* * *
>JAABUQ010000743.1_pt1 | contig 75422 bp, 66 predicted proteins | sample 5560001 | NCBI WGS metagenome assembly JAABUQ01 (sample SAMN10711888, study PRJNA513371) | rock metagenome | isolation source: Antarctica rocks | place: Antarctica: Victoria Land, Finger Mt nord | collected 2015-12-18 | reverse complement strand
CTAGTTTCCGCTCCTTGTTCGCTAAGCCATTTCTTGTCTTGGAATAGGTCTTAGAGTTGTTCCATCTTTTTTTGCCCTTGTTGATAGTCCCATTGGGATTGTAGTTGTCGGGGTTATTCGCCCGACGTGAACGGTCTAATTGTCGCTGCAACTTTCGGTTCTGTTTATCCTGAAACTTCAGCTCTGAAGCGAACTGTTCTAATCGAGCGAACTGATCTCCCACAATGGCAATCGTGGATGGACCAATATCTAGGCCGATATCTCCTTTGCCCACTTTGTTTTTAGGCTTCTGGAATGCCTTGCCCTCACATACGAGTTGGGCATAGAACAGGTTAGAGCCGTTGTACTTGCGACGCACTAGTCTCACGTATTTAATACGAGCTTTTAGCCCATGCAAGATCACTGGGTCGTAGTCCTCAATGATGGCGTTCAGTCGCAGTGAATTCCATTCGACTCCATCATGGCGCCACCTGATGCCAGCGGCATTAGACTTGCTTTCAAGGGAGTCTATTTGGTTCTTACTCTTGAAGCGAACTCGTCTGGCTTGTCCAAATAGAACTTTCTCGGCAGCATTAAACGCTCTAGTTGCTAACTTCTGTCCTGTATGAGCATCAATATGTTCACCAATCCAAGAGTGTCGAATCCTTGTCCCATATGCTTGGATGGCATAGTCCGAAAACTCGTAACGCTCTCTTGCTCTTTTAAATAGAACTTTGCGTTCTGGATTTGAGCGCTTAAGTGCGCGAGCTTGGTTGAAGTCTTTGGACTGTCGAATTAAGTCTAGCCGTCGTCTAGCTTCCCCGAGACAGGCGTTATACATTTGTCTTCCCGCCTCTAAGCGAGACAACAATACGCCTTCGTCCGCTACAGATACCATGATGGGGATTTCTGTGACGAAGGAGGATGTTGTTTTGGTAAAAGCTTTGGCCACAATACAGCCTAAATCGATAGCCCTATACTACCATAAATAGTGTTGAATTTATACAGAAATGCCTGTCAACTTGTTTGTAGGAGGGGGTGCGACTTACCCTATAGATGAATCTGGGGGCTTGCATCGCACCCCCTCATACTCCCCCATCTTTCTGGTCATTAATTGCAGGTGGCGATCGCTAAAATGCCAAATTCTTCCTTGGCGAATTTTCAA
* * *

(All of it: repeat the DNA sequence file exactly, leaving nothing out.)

>JAABUQ010000743.1_pt1 | contig 75422 bp, 66 predicted proteins | sample 5560001 | NCBI WGS metagenome assembly JAABUQ01 (sample SAMN10711888, study PRJNA513371) | rock metagenome | isolation source: Antarctica rocks | place: Antarctica: Victoria Land, Finger Mt nord | collected 2015-12-18 | reverse complement strand
CTAGTTTCCGCTCCTTGTTCGCTAAGCCATTTCTTGTCTTGGAATAGGTCTTAGAGTTGTTCCATCTTTTTTTGCCCTTGTTGATAGTCCCATTGGGATTGTAGTTGTCGGGGTTATTCGCCCGACGTGAACGGTCTAATTGTCGCTGCAACTTTCGGTTCTGTTTATCCTGAAACTTCAGCTCTGAAGCGAACTGTTCTAATCGAGCGAACTGATCTCCCACAATGGCAATCGTGGATGGACCAATATCTAGGCCGATATCTCCTTTGCCCACTTTGTTTTTAGGCTTCTGGAATGCCTTGCCCTCACATACGAGTTGGGCATAGAACAGGTTAGAGCCGTTGTACTTGCGACGCACTAGTCTCACGTATTTAATACGAGCTTTTAGCCCATGCAAGATCACTGGGTCGTAGTCCTCAATGATGGCGTTCAGTCGCAGTGAATTCCATTCGACTCCATCATGGCGCCACCTGATGCCAGCGGCATTAGACTTGCTTTCAAGGGAGTCTATTTGGTTCTTACTCTTGAAGCGAACTCGTCTGGCTTGTCCAAATAGAACTTTCTCGGCAGCATTAAACGCTCTAGTTGCTAACTTCTGTCCTGTATGAGCATCAATATGTTCACCAATCCAAGAGTGTCGAATCCTTGTCCCATATGCTTGGATGGCATAGTCCGAAAACTCGTAACGCTCTCTTGCTCTTTTAAATAGAACTTTGCGTTCTGGATTTGAGCGCTTAAGTGCGCGAGCTTGGTTGAAGTCTTTGGACTGTCGAATTAAGTCTAGCCGTCGTCTAGCTTCCCCGAGACAGGCGTTATACATTTGTCTTCCCGCCTCTAAGCGAGACAACAATACGCCTTCGTCCGCTACAGATACCATGATGGGGATTTCTGTGACGAAGGAGGATGTTGTTTTGGTAAAAGCTTTGGCCACAATACAGCCTAAATCGATAGCCCTATACTACCATAAATAGTGTTGAATTTATACAGAAATGCCTGTCAACTTGTTTGTAGGAGGGGGTGCGACTTACCCTATAGATGAATCTGGGGGCTTGCATCGCACCCCCTCATACTCCCCCATCTTTCTGGTCATTAATTGCAGGTGGCGATCGCTAAAATGCCAAATTCTTCCTTGGCGAATTTTCAA